Sex offender label requires hearing, court rules


      Prison Legal News – For Immediate Release

      November 4, 2009


      Corpus Christi, TX – Prison Legal News (PLN), a non-profit monthly publication that reports on criminal justice-related issues, filed suit today in federal district court against Brad Livingston, Executive Director of the Texas Dept. of Criminal Justice (TDCJ), and other TDCJ officials.

      According to PLN’s complaint, TDCJ has inappropriately censored books sent to Texas state prisoners. One of the censored books was Women Behind Bars: The Crisis of Women in the U.S. Prison System, by Silja J.A. Talvi. Ms. Talvi is an accomplished journalist and award-winning author. Her book on incarcerated women was described by one reviewer as a "comprehensive and passionately argued indictment of the inhumane treatment of female prisoners ... the sort of shocking expose too seldom seen in these media days of so much celebrity fluff." Two other Texas prisoners also were not allowed to receive Women Behind Bars after placing book orders with PLN.

      PLN contends that the censorship of Women Behind Bars, which was upheld by senior prison officials, was improper. Further, the TDCJ did not notify PLN of the censorship decision which would have provided PLN an opportunity to respond and contest that decision.

      TDCJ staff also censored another book ordered from PLN, The Perpetual Prisoner Machine: How America Profits from Crime, by Joel Dyer, on the basis that the book mentions "rape." In fact, as PLN explains in its federal complaint, Perpetual Prisoner Machine "quotes from a 1968 Philadelphia District Attorney’s Office investigation into sexual assault in prison, and describes crimes committed against prisoners." Again, the TDCJ did not notify PLN of this censorship.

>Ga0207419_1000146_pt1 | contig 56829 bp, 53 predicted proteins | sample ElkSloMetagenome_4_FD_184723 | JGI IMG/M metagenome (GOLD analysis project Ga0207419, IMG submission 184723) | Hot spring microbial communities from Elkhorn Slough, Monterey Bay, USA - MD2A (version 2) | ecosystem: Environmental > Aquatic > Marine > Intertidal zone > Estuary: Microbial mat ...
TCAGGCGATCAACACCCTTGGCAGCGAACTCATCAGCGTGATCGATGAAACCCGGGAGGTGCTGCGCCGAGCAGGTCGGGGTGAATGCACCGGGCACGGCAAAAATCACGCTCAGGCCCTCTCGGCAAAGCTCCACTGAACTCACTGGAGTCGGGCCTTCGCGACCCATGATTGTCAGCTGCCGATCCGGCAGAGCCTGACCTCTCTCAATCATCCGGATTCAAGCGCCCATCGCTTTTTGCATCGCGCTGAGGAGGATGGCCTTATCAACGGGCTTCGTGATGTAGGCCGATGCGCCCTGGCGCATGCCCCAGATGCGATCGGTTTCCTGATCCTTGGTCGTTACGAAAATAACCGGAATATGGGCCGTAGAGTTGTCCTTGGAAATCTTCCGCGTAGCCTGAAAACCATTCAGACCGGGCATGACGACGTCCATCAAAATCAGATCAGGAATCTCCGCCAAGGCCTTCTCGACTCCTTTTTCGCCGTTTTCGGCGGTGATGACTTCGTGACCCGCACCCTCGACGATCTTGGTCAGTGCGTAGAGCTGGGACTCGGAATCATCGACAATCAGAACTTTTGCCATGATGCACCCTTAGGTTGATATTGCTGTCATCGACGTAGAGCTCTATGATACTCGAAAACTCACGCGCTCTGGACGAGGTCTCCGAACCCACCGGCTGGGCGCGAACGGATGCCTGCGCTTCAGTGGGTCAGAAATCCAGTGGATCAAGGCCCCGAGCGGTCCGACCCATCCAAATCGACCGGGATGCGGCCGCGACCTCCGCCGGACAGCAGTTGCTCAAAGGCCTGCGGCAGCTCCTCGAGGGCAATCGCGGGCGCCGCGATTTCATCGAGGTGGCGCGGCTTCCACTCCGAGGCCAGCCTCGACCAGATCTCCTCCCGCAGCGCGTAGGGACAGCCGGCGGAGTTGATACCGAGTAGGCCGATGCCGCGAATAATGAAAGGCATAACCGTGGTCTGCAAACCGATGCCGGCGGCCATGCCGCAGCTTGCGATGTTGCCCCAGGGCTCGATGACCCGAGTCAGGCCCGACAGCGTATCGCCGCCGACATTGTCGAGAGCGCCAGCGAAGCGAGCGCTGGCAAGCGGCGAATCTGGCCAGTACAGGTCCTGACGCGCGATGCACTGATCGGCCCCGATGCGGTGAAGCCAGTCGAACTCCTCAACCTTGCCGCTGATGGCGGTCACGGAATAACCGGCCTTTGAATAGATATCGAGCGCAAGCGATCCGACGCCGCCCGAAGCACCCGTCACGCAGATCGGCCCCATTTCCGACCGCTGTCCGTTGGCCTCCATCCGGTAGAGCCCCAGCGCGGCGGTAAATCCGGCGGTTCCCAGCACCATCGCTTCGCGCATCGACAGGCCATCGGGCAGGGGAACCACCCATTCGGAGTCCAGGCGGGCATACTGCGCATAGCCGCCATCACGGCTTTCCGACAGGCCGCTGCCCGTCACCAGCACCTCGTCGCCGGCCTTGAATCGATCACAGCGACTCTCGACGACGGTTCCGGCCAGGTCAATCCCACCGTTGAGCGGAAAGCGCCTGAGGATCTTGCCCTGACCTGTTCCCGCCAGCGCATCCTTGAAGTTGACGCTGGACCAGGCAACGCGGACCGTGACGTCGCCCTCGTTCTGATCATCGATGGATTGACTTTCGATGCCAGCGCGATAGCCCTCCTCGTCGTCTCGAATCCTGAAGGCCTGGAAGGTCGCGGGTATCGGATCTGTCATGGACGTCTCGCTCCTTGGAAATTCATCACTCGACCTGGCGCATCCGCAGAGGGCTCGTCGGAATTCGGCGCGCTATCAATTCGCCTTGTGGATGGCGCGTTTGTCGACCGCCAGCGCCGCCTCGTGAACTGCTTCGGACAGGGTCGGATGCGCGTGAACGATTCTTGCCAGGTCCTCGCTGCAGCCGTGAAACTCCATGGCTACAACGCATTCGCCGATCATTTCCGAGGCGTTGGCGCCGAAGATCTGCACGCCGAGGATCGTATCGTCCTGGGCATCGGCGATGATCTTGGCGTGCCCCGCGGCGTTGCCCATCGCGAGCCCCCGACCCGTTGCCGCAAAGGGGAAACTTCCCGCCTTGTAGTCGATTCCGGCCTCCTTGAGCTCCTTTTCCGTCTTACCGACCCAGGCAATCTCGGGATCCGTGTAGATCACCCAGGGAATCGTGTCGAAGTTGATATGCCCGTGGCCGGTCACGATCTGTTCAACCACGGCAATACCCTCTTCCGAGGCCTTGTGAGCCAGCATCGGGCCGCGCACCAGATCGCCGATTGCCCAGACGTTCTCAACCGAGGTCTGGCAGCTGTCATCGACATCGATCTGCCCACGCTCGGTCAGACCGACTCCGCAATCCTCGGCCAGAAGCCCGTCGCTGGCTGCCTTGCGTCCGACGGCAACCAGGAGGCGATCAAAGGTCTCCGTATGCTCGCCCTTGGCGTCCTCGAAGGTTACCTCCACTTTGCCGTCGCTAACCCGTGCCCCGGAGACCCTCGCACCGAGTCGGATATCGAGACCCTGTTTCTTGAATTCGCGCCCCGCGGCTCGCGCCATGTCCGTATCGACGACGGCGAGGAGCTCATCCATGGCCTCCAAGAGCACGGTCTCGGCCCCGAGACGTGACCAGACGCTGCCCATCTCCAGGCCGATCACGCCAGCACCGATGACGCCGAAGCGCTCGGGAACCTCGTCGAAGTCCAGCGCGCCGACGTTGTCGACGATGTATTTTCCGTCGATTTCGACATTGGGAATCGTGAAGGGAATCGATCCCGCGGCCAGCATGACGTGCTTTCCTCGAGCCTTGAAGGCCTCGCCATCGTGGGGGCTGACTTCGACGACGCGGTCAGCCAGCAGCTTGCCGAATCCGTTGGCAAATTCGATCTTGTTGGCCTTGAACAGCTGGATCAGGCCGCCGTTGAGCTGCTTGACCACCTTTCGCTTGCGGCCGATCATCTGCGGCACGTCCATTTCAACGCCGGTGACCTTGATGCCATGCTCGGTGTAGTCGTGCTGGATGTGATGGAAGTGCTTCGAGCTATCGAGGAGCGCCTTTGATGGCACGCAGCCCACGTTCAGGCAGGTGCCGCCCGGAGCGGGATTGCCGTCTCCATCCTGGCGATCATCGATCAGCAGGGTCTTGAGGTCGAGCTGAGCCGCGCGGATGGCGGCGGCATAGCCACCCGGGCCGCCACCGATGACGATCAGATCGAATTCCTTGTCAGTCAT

"It is a sad commentary when government officials censor books sent to prisoners – particularly books that deal with prisoners’ rights and conditions in our nation’s prisons," stated PLN editor Paul Wright. "Apparently, the TDCJ prefers that prisoners remain uninformed about issues that directly affect them. We believe this is a poor rationale for censorship."

      "For decades, Texas prisoners have had the right to read most books while they are incarcerated," said Scott Medlock, Director of the Texas Civil Rights Project’s Prisoners’ Rights Program. "If there is anything everyone should be able to agree on, it’s that encouraging prisoners to read is a good thing."

      PLN is seeking compensatory, punitive and nominal damages plus declaratory and injunctive relief for violation of its rights under the First and Fourteenth Amendments, as well as attorney fees and costs.

      The case is Prison Legal News v. Livingston, U.S. District Court (S.D. Texas, Corpus Christi Division), Case No. 2:09-cv-00296. PLN is ably represented by Scott Medlock with the Texas Civil Rights Project and by HRDC general counsel Daniel E. Manville in Ferndale, Michigan.

      Prison Legal News (PLN), founded in 1990 and based in Seattle, Washington, is a non-profit organization dedicated to protecting human rights in U.S. detention facilities. PLN publishes a monthly magazine that includes reports, reviews and analysis of court rulings and news related to prisoners’ rights and criminal justice issues. PLN has almost 7,000 subscribers nationwide and operates a website (www.prisonlegalnews.org) that includes a comprehensive database of prison and jail-related articles, news reports, court rulings, verdicts, settlements and related documents. PLN is a project of the Human Rights Defense Center.